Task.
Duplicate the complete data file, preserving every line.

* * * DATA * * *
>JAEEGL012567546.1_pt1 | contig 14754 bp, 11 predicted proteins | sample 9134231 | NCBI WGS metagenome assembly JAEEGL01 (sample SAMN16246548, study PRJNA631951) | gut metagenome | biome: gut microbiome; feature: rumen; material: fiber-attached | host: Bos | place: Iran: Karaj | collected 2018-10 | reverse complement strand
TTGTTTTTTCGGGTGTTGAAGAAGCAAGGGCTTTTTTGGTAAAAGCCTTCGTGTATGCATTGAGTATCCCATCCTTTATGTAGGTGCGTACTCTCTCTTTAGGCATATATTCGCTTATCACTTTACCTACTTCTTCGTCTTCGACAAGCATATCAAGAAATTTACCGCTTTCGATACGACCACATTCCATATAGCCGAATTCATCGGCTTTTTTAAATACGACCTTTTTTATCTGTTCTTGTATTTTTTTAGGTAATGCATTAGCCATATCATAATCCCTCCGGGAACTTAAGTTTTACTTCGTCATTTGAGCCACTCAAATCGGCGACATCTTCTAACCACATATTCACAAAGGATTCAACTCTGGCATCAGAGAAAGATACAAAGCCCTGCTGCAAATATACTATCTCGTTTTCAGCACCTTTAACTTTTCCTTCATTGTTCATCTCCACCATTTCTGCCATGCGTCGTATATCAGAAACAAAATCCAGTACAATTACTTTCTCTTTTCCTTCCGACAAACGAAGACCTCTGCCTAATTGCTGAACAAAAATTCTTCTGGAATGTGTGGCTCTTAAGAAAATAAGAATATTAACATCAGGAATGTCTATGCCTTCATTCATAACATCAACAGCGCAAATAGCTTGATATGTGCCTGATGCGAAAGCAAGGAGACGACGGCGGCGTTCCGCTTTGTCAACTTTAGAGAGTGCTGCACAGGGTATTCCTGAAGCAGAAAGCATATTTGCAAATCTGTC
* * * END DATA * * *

>JAEEGL012567546.1_pt1 | contig 14754 bp, 11 predicted proteins | sample 9134231 | NCBI WGS metagenome assembly JAEEGL01 (sample SAMN16246548, study PRJNA631951) | gut metagenome | biome: gut microbiome; feature: rumen; material: fiber-attached | host: Bos | place: Iran: Karaj | collected 2018-10 | reverse complement strand
TTGTTTTTTCGGGTGTTGAAGAAGCAAGGGCTTTTTTGGTAAAAGCCTTCGTGTATGCATTGAGTATCCCATCCTTTATGTAGGTGCGTACTCTCTCTTTAGGCATATATTCGCTTATCACTTTACCTACTTCTTCGTCTTCGACAAGCATATCAAGAAATTTACCGCTTTCGATACGACCACATTCCATATAGCCGAATTCATCGGCTTTTTTAAATACGACCTTTTTTATCTGTTCTTGTATTTTTTTAGGTAATGCATTAGCCATATCATAATCCCTCCGGGAACTTAAGTTTTACTTCGTCATTTGAGCCACTCAAATCGGCGACATCTTCTAACCACATATTCACAAAGGATTCAACTCTGGCATCAGAGAAAGATACAAAGCCCTGCTGCAAATATACTATCTCGTTTTCAGCACCTTTAACTTTTCCTTCATTGTTCATCTCCACCATTTCTGCCATGCGTCGTATATCAGAAACAAAATCCAGTACAATTACTTTCTCTTTTCCTTCCGACAAACGAAGACCTCTGCCTAATTGCTGAACAAAAATTCTTCTGGAATGTGTGGCTCTTAAGAAAATAAGAATATTAACATCAGGAATGTCTATGCCTTCATTCATAACATCAACAGCGCAAATAGCTTGATATGTGCCTGATGCGAAAGCAAGGAGACGACGGCGGCGTTCCGCTTTGTCAACTTTAGAGAGTGCTGCACAGGGTATTCCTGAAGCAGAAAGCATATTTGCAAATCTGTC